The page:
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Kalpana, that means ‘imagination’, justified the meaning of her name.

She showed us that possibilities that are infinite, like space. Her courage and boundless imagination made her live an impossible dream she dreamt of. She was the first Indian-American astronaut and first Indian woman in space.

BORN: 17 March, 1962, Karnal, Haryana, India.

DIED: 1st February, 2003, Texas, US.

SPOUSE: Jean-Pierre Harrison.

PARENTS: Banarasi Lal Chawla, Sanjyothi Chawla



Kalpana Chawla was born in Karnal, India. Her family used to call her “Montu”. Her family had to migrate from Pakistan after partition. Her father was involved in a variety of trades such as manufacture of steel chests, a cloth store, and a tyre factory. Her mother always encouraged her for her achievements.


Schooling: Tagore Bal Niketan School, Karnal

         Dayal Singh College, Karnal and

         DAV College for Women, Karnal.

She was academically brilliant all through her school days.

Graduation: Bachelor of Science degree in Aeronautical Engineering, Punjab Engineering College, Chandigarh in 1982.

She was the first girl ever to enrol in the Aeronautical Engineering course.

Post Graduation: MSc. in Aerospace Engineering, University of Texas, USA in 1984.

Doctorate: Doctorate of philosophy in Aerospace Engineering, University of Colorado in 1988.


She started her career as Research Scientist in the Computational Fluid Dynamics Group at NASA Ames Research Centre in Sunnyvale, California in 1988. She gained her US citizenship in April 1991.

  • In 1994, Kalpana was selected by the NASA Astronaut Corps from Johnson Space Centre in Houston.
  • Later, she was assigned as crew representative to work on technical issues for the Astronaut Office EVA/Robotics and Computer Branches.
  • In November 1996, Kalpana was selected for the STS 87 which carried a six-member crew. She served as a Mission Specialist and prime robotic arm operator. This was her first space mission and she was the second Indian person to fly in space following cosmonaut “Rakesh Verma” who flew in 1984. The STS-87 mission ended with the safe landing of Columbia on 5 December 1997.
  • Kalpana was selected as a crewmember for STS-107 in the summer of 2000. She served as Flight Engineer and Mission Specialist for STS-107. Space shuttle Columbia was originally scheduled for launch on its 28th flight on 11 May 2000, but various delays ultimately pushed the launch date to 16 January 2003.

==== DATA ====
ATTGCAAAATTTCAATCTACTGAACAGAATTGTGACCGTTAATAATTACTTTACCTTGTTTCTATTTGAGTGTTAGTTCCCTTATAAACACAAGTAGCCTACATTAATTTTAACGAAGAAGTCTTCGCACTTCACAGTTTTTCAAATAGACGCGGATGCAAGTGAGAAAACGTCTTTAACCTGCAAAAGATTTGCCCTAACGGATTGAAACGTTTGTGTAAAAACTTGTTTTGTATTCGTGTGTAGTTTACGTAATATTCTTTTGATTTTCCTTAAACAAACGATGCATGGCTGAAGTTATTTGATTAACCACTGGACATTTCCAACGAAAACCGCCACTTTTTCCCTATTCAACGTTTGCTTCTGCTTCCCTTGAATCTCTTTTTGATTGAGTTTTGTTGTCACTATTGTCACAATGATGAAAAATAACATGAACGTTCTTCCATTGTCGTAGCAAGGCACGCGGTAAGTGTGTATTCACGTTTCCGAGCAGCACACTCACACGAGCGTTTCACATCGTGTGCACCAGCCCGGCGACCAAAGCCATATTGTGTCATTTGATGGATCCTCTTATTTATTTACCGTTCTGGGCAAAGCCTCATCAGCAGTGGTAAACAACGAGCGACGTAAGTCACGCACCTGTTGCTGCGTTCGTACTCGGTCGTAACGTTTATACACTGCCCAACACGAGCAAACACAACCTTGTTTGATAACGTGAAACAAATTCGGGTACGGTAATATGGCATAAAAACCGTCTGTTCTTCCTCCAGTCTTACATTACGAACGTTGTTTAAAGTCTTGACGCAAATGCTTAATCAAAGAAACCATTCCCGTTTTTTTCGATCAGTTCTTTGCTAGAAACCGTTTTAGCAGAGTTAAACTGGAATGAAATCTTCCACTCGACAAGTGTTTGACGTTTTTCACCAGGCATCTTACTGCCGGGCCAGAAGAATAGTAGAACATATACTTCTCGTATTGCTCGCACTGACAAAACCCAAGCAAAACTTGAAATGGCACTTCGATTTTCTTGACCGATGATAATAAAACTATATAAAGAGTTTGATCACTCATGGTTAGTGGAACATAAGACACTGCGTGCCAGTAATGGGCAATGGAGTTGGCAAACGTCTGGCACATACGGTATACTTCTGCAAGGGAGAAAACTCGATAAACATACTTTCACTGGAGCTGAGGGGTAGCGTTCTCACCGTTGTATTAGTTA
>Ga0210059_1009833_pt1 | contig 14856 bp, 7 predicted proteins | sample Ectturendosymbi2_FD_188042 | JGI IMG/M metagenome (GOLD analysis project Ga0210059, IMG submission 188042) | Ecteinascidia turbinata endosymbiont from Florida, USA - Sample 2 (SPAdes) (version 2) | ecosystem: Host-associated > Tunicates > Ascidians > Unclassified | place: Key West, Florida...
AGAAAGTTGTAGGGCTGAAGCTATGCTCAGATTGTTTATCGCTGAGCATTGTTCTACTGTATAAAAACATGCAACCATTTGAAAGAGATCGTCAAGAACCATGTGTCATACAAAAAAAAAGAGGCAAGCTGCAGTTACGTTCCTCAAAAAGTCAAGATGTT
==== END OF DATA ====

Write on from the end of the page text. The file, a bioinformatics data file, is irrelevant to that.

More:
On February 1, 2003, India lost one of its finest gems. Kalpana Chawla, an inspiration for millions of Indians, died along with six other astronauts when the Columbia space shuttle exploded over the southern United States during re-entry.

In Kalpana’s death certificate, the place of death was noted as “Airspace over Texas”. She was dressed in a blue NASA flight suit before the crash. Just hours before the crash she said from space:

“Doing it again is like living a dream — a good dream — once again.”


  • The Congressional Space Medal of Honor.
  • The NASA Space Flight Medal
  • The NASA Distinguished Service Medal.


  • The Kalpana Chawla ISU Scholarship fund
  • The Kalpana Chawla Memorial Scholarship program
  • The Kalpana Chawla Outstanding Recent Alumni Award at the University of Colorado
  • Kalpana Chawla Government Medical College, Karnal
  • Asteroid 51826 Kalpana Chawla, one of seven named after the Columbia’s crew.
  • On February 5, 2003, MetSat, was to be renamed as “Kalpana” was then known as “Kalpana-1”. “Kalpana-2”.
  • 74th Street in Jackson Heights, Queens, New York City renamed as 74th Street Kalpana Chawla Way in her honor.
  • The University of Texas at Arlington, opened a dormitory named Kalpana Chawla Hall in 2004.
  • The Kalpana Chawla Award
  • NASA has dedicated a supercomputer to Chawla.
  • The NASA Mars Exploration Rover mission has named one of the sevenpeaks in a chain of hills as Chawla Hill.
  • Novelist Peter David named a shuttlecraft, the Chawla, after the astronaut in his 2007 Star Trek novel, Star Trek: The Next Generation: Before Dishonor.
  • Kalpana Chawla Memorial in the University of Texas at Arlington
  • Kalpana Chawla Planetarium in Jyotisar, Kurukshetra
  • The Indian Institute of Technology, Kharagpur, named the Kalpana Chawla Space Technology Cell in her honor.

Kalpana Chawla was fond of flying, hiking, back-packing, and reading. She owned a Certificated Flight Instructor’s license with airplane and glider ratings, Commercial Pilot’s licenses for single- and multi-engine land and seaplanes, and Gliders, and instrument rating for airplanes. She mainly enjoyed flying aerobatics and tail-wheel airplanes.

She was a powerful woman who has inspired millions of Indians. She had never died, she will always live in our heart.

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